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PTU-151 High Resolution Manometry Profile of Hiatal Hernia in Patients before and after Fundoplication
  1. K Bilnik1,
  2. E Klimacka-Nawrot1,
  3. J Kurek2,
  4. B Blonska-Fajfrowska1,
  5. A Stadnicki1,2
  1. 1Basic Biomedical Sciences, Medical University of Silesia, Sosnowiec
  2. 2Department of Surgery, District Hospital, Jaworzno, Poland


Introduction Current data relating to esophageal motility evaluated by high resolution manometry(HRM) in presence of hiatal hernia(HH) is equivocal. This study was aimed to compare HRM variables in patients with HH before and after fundoplication and to evaluate diagnostic performance of HRM in detecting sliding HH.

Methods Sensitivity and specificity of HRM were assessed in 31 patients(20 females; mean age 48.2) with gastroesophageal reflux disease who were qualified for Nissen fundoplication and underwent preoperative HRM. Intraoperative diagnosis of HH was the gold standard. Area under curve(AUC) of receiver operating characteristic(ROC) reflecting diagnostic accuracy of HRM was also computed. Eleven patients(5 females; mean age 52.1) out of 31 were selected who underwent both: HRM before fundoplication(preoperative group) and at least 3 months after surgery(postoperative group). Manometric protocol included 10 consecutive swallows of 10 ml of water. Variables from pre and postoperative group were compared using paired Wilcoxon test.

Results 29 patients out of 31 were found to have HH during surgery while 14 patients had manometric criteria for HH(mean HH size was 2.44 cm). Sensitivity and specificity of HRM in detecting HH were 48% and 100% respectively. AUC under ROC curve for HRM was 0.74 indicating limited usefulness of this method; regarding threshold value of 0.8 for clinical practise. HRM profile of HH in preoperative group is characterised by significantly lower minimal basal esophagogastric junction(EGJ) pressure as well as integrated relaxation pressure(IRP) comparing to postoperative group without HH. IRP values were within normal range in both examined groups( < 15 mmHg). Although mean basal EGJ pressure was lower in preoperative than in postoperative group, the difference between groups didn’t reach statistical significance. Neither DCI nor IBP was affected by fundoplication. Data is shown in table.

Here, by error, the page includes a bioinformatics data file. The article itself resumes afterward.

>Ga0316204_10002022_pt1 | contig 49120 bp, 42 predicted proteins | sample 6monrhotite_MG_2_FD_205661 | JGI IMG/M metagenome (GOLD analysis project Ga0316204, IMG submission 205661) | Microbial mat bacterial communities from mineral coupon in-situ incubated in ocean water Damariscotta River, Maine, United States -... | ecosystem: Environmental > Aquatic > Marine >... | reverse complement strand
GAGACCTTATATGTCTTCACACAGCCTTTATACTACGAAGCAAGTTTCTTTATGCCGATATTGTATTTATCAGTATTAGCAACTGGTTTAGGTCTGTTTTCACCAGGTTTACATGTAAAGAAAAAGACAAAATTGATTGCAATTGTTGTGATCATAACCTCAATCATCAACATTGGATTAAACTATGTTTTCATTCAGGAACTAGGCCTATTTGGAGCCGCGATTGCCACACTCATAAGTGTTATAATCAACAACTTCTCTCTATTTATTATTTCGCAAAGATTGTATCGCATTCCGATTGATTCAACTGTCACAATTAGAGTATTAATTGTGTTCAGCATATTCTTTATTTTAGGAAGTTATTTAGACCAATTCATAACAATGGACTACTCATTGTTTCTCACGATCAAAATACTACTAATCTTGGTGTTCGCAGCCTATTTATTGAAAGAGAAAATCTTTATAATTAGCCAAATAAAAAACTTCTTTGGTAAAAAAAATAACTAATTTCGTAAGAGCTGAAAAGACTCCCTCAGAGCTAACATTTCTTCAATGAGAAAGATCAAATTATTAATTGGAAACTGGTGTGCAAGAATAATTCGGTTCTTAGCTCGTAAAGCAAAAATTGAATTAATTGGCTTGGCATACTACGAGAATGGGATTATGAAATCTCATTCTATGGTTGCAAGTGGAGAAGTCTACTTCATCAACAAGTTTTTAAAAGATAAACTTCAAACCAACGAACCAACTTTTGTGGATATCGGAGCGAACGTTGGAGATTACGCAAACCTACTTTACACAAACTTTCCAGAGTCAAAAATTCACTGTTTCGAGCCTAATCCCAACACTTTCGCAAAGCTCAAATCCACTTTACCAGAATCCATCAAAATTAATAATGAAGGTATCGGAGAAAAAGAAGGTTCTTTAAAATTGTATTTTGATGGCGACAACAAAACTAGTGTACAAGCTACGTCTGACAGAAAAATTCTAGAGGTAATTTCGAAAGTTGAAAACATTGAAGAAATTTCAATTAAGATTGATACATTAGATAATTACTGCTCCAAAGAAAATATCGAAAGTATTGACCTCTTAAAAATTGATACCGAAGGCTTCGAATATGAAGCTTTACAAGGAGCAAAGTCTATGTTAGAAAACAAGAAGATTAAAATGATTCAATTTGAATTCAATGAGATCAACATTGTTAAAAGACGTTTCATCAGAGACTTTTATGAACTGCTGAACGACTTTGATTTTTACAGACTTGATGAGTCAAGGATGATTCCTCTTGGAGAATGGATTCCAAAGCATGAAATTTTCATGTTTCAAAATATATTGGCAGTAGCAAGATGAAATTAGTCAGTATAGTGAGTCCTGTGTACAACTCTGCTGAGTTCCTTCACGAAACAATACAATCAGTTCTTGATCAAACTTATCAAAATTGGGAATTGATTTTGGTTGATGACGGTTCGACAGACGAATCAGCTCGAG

Abstract PTU-151 Table

Conclusion HRM is not reliable tool to diagnose HH. Due to poor sensitivity of HRM in detecting HH, manometric profile of patients with HH versus those without should be evaluated with caution. Surgical correction of HH contributes to higher EGJ relaxation pressure and improvement of antireflux barrier however neither bolus pressurisation nor DCI is affected by fundoplication.

Disclosure of Interest None Declared

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